ICSI Explained: Success Rates, Risks and What to Expect

ICSI Explained: Success Rates, Risks and What to Expect

When is ICSI recommended, and for who?

ICSI is commonly advised for couples where fertilization has been very poor in previous IVF cycles. A couple who can be classified with unexplained infertility may also benefit from ICSI. An advantage of ICSI is that when fertilization has occurred and good embryo development is observed, the surplus embryos can be frozen and used at a later date. This is providing that a pregnancy was not achieved. The frozen embryos will have already been created using the ICSI procedure. This will prevent the need to go through another full IVF cycle. It is not unfair to say that there may be more chance of accessing and evidencing the cause of the couple’s infertility in the future and applying more successful treatment. This is due to the fact that it is possible to biopsy an embryo and test its genetic content. For men with very low or no sperm in the ejaculate, this can be caused by a variety of conditions. It can be caused by a blockage preventing the sperm from being released in the ejaculate, very poor production of sperm, or the sperm may be produced but has been damaged. This can be caused by previous injury to the testicle, chemotherapy or radiotherapy treatment, or a genetic condition. In some cases, it is possible to surgically extract sperm from the testicle. If ICSI is being considered, this is likely to be the course of action. The surgically retrieved sperm can be used for the ICSI procedure. ICSI has been particularly beneficial for men with poor sperm production or those who have sperm with disorders in movement or shape. This is because the embryologist can select the sperm that appears to have the best chance of creating a viable and successful pregnancy.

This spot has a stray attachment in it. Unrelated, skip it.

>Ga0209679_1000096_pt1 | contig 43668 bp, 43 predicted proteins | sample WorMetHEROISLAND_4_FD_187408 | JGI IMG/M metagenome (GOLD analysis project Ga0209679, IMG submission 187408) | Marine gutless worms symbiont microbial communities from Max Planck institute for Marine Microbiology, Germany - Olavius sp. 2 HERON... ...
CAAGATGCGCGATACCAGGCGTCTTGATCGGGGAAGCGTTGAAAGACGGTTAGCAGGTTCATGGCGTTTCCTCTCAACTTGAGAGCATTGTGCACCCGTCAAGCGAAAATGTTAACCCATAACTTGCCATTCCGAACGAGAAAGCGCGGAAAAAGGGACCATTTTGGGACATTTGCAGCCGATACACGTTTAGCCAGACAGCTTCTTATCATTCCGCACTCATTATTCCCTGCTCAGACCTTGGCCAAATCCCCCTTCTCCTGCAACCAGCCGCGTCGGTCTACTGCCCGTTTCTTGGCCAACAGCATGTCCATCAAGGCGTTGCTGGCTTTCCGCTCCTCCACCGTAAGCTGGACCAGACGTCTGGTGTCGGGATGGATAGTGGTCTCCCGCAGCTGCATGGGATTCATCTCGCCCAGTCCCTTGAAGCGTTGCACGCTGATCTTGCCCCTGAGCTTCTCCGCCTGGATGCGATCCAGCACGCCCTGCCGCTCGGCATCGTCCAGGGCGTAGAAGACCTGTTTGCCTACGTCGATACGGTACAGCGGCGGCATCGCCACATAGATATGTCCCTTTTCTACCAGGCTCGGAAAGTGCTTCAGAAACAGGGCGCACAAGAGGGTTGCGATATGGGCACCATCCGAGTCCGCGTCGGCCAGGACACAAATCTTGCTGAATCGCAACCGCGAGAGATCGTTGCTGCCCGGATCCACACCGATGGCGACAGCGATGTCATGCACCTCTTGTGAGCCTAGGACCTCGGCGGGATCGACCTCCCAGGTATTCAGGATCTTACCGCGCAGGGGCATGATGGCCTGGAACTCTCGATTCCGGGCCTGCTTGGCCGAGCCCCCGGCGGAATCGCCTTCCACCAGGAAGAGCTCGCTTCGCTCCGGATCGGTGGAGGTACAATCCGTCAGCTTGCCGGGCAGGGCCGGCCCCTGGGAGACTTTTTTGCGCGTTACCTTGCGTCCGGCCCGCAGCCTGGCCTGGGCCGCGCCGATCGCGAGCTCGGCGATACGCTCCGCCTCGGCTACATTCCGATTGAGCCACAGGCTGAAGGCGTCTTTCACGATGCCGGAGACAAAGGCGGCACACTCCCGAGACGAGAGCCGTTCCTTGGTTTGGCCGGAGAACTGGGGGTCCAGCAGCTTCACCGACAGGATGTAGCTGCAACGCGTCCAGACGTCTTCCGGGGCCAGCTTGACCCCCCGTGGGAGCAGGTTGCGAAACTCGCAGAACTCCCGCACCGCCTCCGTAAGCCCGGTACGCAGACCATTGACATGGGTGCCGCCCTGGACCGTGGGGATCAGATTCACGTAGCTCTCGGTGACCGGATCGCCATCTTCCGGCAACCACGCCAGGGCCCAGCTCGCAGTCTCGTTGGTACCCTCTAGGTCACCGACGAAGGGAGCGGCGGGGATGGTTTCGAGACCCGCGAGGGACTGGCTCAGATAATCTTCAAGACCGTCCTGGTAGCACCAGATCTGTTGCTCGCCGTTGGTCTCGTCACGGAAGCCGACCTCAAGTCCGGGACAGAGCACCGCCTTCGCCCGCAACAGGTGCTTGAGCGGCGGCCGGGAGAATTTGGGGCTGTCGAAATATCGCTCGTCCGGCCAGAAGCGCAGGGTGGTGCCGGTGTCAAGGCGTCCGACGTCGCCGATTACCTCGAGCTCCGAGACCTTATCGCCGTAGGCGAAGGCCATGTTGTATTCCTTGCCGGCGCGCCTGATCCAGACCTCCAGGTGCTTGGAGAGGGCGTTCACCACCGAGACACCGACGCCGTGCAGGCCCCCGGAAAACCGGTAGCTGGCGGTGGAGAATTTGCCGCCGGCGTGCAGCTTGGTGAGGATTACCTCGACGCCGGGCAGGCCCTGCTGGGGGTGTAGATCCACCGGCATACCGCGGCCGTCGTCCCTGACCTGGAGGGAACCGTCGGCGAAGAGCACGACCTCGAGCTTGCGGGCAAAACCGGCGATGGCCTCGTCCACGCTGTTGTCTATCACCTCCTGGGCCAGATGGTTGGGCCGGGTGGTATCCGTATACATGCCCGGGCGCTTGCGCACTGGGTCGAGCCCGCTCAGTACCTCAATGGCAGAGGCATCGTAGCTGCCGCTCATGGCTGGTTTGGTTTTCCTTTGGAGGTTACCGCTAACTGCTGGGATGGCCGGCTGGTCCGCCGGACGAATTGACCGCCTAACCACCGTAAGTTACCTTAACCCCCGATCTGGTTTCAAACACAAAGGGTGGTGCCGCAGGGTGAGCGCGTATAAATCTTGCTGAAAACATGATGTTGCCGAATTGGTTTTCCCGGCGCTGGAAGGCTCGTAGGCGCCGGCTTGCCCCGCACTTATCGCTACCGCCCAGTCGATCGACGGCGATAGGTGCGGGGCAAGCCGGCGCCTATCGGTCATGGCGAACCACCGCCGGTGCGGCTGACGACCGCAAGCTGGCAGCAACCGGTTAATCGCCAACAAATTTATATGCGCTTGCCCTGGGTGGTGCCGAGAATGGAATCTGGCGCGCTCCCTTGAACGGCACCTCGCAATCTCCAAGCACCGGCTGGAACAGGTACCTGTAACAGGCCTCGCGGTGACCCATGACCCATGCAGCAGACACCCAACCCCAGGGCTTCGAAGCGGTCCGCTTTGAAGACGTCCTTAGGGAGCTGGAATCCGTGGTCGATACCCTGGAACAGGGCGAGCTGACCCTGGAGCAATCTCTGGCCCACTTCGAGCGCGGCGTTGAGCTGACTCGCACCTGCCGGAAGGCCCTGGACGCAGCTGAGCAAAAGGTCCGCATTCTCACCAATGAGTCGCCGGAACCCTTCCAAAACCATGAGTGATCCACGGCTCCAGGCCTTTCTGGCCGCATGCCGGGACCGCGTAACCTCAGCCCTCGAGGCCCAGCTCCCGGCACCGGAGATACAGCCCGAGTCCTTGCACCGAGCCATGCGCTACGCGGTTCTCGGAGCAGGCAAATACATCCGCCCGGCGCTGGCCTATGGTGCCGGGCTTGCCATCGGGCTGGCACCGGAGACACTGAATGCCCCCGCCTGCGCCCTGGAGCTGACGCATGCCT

What should I expect if I opt for ICSI?

The chance of a couple’s having a baby with the help of ICSI (using the male’s sperm and the female’s egg) is about the same as the success of IVF using the couple’s own sperm and eggs. The average fertilization rate with ICSI is around 70% to 85% of eggs injected. The embryo transfer rate for women under 35 is about 40% to 50%. This is equivalent to a 40% to 50% chance of a pregnancy per cycle, and a cumulative pregnancy rate of about 60%. If several embryos are transferred which result from the procedure, there is a greater chance that the woman will become pregnant with more than one baby. It is important that the couple is counseled about this possibility, and the potential complications of a multiple pregnancy on the health of the mother and the babies. A multiple pregnancy carries a much higher risk of premature labor or miscarriage. If pregnancy does occur, the potential for the babies developing health problems is greater, as well as the risk of abnormalities. In light of this, some couples and doctors consider selective reduction, which is a process by which one or more fetuses in a multiple pregnancy are terminated in order to increase the chance of a healthy pregnancy. This is a very difficult decision, and may have long-term emotional consequences for the parents.

Are there any risks involved with ICSI?